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A New Era in U.S.-India Relations


U.S. President Barack Obama, second right and first lady Michelle Obama, left stand with Indian Prime Minister Narendra Modi.

2015 has been “a transformative year” in U.S. – India relations, said United States Ambassador to India Richard Verma.

2015 has been “a transformative year” in U.S. – India relations, said United States Ambassador to India Richard Verma. In remarks to the Brookings Institute in Washington, Ambassador Verma reviewed U.S.–India cooperation in three important areas -- defense and strategic ties, economics and trade; and climate change.

“2015 was a year of many firsts in our security partnership with India,” Ambassador Verma noted.Significant milestones in security cooperation include the Defense Technology and Trade Initiative, or DTTI, further integrating U.S. and Indian defense industries; bilateral defense trade that has reached nearly $14 billion, with billions more in the pipeline; and an agreement on a common vision for the security of the Asia-Pacific.

The increase in U.S.–India economic cooperation is impressive, said Ambassador Verma: “In 2005, our two-way trade numbers were around $30 billion.Today, they stand at $104 billion, and we are aiming to get that number up to $500 billion in the near future.”


Cumulative Indian foreign direct investment in the United States totaled $7.8 billion in 2014.U.S. foreign direct investment into India was $28 billion.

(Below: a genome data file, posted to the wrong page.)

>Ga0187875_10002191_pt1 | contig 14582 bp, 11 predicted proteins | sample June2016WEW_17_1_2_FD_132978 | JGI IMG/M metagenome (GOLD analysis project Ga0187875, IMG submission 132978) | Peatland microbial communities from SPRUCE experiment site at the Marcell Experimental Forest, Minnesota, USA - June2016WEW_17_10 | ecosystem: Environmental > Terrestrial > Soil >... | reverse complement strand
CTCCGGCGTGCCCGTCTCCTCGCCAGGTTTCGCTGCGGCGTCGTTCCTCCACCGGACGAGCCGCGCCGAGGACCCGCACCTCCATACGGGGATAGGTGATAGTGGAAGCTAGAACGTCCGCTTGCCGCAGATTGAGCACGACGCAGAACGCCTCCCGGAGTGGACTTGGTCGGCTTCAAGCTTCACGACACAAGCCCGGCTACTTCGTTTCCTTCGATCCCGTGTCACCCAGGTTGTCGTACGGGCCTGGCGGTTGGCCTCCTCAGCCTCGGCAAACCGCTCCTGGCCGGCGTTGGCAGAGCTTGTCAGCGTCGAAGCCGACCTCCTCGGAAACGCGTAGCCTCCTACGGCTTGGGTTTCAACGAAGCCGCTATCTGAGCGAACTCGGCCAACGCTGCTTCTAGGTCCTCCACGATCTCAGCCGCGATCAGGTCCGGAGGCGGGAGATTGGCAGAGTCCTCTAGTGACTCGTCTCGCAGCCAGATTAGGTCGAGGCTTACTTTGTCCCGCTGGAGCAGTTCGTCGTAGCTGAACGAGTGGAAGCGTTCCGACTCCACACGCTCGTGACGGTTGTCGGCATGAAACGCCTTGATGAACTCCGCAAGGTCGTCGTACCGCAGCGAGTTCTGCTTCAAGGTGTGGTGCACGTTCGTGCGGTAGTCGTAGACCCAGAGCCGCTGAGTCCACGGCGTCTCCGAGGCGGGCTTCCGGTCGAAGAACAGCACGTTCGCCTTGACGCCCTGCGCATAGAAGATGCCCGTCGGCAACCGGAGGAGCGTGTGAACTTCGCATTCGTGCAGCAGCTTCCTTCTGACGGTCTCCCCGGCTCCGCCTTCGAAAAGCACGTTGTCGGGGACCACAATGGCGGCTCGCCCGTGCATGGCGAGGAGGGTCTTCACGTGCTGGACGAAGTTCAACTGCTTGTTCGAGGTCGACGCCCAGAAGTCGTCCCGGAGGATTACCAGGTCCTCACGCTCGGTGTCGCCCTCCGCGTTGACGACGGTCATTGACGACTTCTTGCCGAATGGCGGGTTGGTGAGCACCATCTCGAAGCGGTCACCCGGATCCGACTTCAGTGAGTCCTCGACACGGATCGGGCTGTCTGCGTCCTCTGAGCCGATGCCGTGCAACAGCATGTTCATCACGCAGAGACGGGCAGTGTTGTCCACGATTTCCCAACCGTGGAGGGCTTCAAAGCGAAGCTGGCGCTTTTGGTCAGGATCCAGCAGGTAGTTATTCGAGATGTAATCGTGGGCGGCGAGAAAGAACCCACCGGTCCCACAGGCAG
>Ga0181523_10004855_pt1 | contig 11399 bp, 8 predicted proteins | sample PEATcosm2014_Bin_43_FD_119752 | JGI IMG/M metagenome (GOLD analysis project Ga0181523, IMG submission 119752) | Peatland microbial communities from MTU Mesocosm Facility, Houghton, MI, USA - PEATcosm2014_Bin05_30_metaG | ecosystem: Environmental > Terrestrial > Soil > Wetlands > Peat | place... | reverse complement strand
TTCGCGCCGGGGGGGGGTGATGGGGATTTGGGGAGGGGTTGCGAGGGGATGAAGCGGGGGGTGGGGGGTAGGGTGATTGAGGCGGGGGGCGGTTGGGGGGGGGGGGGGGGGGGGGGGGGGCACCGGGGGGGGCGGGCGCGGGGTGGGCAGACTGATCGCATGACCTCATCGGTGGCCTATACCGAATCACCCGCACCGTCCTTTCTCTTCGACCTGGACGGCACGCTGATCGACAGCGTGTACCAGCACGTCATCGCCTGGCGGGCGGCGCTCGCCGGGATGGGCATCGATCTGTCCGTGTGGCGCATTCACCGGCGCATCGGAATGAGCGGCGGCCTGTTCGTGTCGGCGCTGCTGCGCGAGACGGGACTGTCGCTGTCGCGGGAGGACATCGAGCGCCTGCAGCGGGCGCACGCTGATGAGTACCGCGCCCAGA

“No global challenge will have a more profound impact on future generations than the issue of climate change,” the U.S. Ambassador warned.To meet that challenge, President Barack Obama and Prime Minister Narendra Modi held a constructive meeting during the recent Paris climate conference and announced that the United States, India, and 18 other nations are seeking to double their investment in clean-energy research and development over five years.

This initiative, called Mission Innovation, seeks to ensure continued improvements in energy technology decades down the road.And at the same time, 28 billionaires launched a private-sector component of Mission Innovation, to invest substantial private capital in early-stage technology development in participating countries.

“These clean energy efforts,” Ambassador Verma noted, “build on the already substantial work effort at the Mission to strongly support India’s move to a renewable future and help reach its 175 GW target for renewables – the world’s highest such target.”

Ambassador Verma said the U.S. will continue to work with India to ensure that the relationship continues to be strong and successful in the 21st century.

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